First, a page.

In the summer of 2013 the government of Hungary made it possible for those wishing to repatriate funds to Hungary without paying taxes to do so by depositing at least HUF 5 million (USD 18,000) into a so-called “stabilization savings account” (SMSZ) for five years or longer.
By law, banks are prohibited from disclosing the name of the owners of such accounts to the National Tax and Customs Administration (NAV). To date 804 such accounts have been opened for total deposits of HUF 49.8 billion (USD 178 million), according to NAV. Daily economics newspaper Világgazdaság (VG) notes that this is a small fraction of the “thousands of billions parked in Swiss bank accounts and elsewhere”.
According to the old rules, those who immediately withdrew the funds had to pay a 32 percent tax. After three and four years this decreased to 16 and 8 percent, respectively. After the fifth year, the funds could be withdrawn tax free, in which case the owner need only pay tax on the interest income from the government securities purchased.
The poor results led the government to improve the conditions and to promote the special accounts as a kind of tax amnesty from July 1, 2015, writes VG.
According to the law governing the 2016 budget which came into force on June 30 this year, depositors withdrawing funds from SMSZ accounts after one year need only pay a tax of 10 percent. Those withdrawing funds before that must pay a 20 percent tax. However, the law only gives clients until the summer of 2016 to wash their money through the purchase of government securities.
Experts warn that the new conditions are so favorable and the potential tax savings so great that there is an inducement to cheat, especially in light of the 27 percent value added tax and other taxes amounting to 54 percent of the total. “It is simply easier and cheaper from the point of view of paying taxes to withdraw personal income in this way than to pay taxes,” reports VG.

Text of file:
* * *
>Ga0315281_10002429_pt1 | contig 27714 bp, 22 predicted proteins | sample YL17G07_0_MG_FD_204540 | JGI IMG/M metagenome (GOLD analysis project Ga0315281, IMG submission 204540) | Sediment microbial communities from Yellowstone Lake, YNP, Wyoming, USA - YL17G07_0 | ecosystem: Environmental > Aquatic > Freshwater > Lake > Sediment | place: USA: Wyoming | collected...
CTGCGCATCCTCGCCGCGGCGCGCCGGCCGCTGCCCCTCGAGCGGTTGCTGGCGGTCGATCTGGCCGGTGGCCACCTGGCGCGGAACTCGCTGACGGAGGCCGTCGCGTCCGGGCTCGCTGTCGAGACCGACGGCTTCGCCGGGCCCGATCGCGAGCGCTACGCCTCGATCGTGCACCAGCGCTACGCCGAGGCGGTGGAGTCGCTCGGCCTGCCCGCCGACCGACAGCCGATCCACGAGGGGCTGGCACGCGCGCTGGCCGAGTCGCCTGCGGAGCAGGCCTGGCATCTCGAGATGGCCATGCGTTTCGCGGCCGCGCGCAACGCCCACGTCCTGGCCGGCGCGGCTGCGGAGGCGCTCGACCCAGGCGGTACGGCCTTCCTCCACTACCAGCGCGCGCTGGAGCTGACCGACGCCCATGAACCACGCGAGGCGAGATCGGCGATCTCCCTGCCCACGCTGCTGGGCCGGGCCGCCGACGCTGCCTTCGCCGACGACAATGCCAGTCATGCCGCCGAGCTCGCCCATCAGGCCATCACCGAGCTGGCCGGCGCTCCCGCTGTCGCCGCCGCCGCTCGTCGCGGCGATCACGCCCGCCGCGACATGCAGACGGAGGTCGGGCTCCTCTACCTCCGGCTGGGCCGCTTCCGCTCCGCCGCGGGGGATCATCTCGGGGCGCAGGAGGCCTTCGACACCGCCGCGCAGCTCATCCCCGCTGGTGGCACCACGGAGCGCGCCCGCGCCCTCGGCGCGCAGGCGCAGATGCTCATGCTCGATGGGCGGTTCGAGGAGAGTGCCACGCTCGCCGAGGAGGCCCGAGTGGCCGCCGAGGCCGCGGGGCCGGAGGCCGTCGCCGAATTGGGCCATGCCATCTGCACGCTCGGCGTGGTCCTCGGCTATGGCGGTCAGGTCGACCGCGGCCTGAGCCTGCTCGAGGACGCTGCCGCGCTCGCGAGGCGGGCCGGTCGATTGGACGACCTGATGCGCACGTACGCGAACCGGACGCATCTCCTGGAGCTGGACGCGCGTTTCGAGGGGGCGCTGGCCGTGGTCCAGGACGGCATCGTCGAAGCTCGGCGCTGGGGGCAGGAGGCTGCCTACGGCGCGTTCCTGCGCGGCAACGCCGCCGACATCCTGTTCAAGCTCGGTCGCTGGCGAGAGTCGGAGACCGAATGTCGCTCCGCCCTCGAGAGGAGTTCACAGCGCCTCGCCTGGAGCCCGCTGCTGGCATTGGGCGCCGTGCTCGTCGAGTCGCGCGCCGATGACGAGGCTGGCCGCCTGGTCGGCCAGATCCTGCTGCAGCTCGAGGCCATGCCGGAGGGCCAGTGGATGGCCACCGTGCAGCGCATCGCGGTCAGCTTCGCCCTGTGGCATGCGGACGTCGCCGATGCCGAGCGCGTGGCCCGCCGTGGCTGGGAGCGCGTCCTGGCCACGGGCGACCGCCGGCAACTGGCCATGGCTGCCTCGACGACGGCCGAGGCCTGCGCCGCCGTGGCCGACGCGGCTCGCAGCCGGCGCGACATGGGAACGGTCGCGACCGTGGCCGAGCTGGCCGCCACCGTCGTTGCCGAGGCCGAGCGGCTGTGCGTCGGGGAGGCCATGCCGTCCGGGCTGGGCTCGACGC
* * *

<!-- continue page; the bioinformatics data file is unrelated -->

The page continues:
Supposedly, this was the reason the government saw to it that the favorable conditions were only valid for one year, although there is nothing to prevent the government from extending the deadline.
However, favorable conditions have yet to yield the expected results, according to VG. “In vain has the government of Hungary been advertising its stabilization savings account since July, Hungarian banks have yet to be stampeded by clients eager to wash money of dubious origin,” writes the newspaper. UniCredit, one of Hungary’s largest commercial banks, confirms there has been no change in the rate of new account openings, and the situation is similar with other financial service providers, reports VG. Despite an initial lackluster response, VG writes that the “experiment might actually work”. “There is still a lot of time until the end of the summer of 2016,” it says, adding that “interest should pick up sharply in the months leading up to the final deadline”.
According to the National Bank of Hungary (MNB), Hungary’s gross, consolidated, nominal debt increased to 79.6 percent of GDP as of the end of June. Over the course of the second quarter of 2015 Hungary’s national debt increased HUF 905 billion, of which HUF 397 billion represented new borrowings and HUF 508 billion represented increased indebtedness due to a weaker forint.